In March, South Korea’s Bangtan Boys, also known as BTS, grossed over US$90 million in ticket sales over a three-day concert that combined real-life performances with live streaming.
This was the first performance at home in two and a half years for the seven-member band which was estimated to have contributed to South Korea earning US$5 billion a year or half a percent of its economic output.
But the South Korean music industry was thrown into a tizzy when at a dinner celebrating the group’s founding, band member Kim Nam-joon, better known by his stage name, RM, said the constant demands of BTS left him no time to pursue more meaningful artistic pursuits.
“The problem with K-pop and the whole idol system is that they don’t give you time to mature,” according to Reuters’ translation of remarks made in Korean. “You have to keep producing music and keep doing something,” he said.
Backlash from fans, known widely as the BTS Army, was intense.
The next day, investors sold down shares in Hybe Co., Ltd. with the band’s management company losing one-fourth of its market capitalization or US$1.55 billion.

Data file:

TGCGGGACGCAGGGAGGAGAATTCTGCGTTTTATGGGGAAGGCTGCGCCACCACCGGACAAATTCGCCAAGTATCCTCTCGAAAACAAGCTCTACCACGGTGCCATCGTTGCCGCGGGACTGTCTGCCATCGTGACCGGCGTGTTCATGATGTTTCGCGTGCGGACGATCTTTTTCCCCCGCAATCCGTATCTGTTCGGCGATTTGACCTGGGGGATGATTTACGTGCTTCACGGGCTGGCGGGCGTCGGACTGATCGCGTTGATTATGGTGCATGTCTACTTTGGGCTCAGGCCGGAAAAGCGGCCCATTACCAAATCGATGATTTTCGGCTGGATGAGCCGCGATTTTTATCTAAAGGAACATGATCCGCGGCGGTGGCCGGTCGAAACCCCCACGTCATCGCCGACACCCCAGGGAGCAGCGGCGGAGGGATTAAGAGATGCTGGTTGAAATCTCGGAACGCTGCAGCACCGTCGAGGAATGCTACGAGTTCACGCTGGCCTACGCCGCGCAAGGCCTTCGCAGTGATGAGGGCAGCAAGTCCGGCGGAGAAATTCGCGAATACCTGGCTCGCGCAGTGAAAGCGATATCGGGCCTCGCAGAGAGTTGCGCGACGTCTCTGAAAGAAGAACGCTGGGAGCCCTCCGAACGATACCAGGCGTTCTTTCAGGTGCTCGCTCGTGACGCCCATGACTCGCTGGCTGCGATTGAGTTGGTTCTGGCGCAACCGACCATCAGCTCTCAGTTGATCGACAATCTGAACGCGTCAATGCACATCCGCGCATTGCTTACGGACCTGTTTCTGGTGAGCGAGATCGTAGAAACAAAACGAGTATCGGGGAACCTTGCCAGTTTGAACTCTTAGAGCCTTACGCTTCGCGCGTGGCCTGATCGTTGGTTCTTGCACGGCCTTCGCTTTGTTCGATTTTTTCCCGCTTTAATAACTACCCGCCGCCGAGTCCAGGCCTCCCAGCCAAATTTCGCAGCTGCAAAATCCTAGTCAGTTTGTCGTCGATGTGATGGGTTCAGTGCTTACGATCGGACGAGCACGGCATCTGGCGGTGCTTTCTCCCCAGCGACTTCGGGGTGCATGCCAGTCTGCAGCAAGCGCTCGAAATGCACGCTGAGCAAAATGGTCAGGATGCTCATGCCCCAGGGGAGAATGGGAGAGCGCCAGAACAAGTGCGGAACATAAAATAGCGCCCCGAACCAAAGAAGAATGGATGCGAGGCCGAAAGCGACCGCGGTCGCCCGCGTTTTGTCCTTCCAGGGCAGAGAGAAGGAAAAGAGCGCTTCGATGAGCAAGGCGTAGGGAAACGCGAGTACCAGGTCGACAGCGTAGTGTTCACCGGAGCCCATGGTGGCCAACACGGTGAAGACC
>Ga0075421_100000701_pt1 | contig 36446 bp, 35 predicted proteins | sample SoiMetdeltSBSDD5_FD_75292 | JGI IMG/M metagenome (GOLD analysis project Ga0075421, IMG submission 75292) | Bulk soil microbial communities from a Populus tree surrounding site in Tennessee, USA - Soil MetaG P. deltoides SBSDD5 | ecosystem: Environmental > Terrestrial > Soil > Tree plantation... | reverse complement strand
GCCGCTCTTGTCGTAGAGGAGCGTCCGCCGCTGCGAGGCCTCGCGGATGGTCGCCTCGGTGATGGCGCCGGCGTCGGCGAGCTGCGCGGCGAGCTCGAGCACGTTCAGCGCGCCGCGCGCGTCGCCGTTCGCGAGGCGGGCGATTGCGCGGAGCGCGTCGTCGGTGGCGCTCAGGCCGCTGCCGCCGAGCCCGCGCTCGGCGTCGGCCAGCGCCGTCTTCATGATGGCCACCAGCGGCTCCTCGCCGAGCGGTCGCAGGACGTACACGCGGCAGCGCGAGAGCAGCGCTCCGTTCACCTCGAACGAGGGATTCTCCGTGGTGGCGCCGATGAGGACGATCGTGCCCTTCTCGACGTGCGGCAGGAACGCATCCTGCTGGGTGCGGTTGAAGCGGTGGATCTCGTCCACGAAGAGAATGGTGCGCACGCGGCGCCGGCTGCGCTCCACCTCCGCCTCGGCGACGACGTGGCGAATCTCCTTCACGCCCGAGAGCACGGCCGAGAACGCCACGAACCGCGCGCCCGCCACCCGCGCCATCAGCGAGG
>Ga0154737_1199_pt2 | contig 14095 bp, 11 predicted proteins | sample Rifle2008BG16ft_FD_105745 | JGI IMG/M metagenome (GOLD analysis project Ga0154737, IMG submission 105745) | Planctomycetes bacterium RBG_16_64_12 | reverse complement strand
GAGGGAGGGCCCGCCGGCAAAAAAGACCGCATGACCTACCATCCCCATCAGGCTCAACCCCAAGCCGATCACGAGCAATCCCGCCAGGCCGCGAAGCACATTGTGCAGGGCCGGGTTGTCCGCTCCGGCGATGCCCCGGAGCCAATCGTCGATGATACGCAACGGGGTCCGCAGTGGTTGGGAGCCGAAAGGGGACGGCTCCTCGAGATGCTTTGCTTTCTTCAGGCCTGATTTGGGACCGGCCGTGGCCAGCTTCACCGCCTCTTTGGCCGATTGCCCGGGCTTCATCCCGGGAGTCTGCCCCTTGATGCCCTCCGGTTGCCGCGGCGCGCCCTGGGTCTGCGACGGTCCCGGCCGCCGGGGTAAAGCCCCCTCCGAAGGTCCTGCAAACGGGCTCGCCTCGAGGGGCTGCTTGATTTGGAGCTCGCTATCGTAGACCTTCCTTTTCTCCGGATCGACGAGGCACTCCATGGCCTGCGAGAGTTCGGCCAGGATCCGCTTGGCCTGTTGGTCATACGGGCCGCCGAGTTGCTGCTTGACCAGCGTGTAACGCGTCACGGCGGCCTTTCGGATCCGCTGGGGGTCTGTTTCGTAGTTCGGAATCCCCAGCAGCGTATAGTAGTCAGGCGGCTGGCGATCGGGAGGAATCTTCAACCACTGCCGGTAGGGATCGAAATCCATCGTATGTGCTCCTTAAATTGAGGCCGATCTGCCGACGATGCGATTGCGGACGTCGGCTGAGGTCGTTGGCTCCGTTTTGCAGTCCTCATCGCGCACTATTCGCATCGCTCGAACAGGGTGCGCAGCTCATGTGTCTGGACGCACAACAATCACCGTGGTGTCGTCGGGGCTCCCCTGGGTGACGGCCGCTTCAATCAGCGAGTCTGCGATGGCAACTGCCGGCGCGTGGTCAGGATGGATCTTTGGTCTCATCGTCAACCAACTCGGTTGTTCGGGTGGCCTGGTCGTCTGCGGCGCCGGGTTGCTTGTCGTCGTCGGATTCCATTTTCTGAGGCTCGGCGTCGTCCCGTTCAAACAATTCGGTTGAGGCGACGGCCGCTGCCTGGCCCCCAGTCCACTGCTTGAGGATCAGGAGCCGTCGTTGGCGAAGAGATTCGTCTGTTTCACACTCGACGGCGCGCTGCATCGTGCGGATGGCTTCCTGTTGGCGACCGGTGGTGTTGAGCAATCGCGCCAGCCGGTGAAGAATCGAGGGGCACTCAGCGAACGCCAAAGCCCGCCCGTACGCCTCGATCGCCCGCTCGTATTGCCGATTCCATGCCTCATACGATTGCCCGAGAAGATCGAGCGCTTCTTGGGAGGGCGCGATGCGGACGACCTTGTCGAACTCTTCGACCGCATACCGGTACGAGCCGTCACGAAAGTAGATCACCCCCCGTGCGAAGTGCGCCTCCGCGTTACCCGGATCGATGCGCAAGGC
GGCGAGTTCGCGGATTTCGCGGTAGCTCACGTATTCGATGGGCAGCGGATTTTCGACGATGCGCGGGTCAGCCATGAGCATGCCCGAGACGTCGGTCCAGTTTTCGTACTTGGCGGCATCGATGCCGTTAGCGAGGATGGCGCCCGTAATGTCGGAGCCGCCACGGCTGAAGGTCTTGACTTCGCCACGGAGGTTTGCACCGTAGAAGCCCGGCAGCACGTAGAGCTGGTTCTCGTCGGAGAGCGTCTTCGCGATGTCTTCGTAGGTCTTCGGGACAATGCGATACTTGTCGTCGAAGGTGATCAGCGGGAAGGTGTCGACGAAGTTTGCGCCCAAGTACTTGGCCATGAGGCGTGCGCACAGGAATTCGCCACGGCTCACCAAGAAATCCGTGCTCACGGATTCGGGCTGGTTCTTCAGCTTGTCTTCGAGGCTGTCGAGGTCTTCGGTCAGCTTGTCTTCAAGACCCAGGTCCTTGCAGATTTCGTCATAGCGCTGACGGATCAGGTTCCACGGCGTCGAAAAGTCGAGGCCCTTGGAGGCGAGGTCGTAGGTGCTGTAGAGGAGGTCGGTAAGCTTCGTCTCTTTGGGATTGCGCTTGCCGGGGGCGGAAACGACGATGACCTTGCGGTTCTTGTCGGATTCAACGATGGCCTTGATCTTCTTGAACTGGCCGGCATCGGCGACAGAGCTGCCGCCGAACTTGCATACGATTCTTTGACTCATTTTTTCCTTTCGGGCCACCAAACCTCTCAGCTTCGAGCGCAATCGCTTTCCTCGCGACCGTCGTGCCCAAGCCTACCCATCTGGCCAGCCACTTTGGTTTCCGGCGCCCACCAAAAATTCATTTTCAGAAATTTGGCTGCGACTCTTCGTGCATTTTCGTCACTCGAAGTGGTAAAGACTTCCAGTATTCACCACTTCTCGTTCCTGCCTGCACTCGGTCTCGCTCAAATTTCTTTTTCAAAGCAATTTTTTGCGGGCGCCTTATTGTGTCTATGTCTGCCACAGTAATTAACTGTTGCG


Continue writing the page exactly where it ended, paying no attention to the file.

Worried about the consequences to the music industry industry in the country, Korea Singers Association Chairman Lee Ja-yeon appealed to the group to reconsider its decision for the sake of the Hallyu Wave, a term for the global popularity of South Korea’s music, television dramas and movies.
The vagaries of K-pop stars can be more pronounced with instances of driving under influence, possession and usage of illicit drugs, and sexual assault being reported in local media.
Bobby, a member of popular K-pop boy group iKon, stirred controversy when he posted a handwritten letter on social media about his plan to get married, after finding out that he would be a father in less than a month. While many fans congratulated the K-Pop idol, others were critical for being kept in the dark.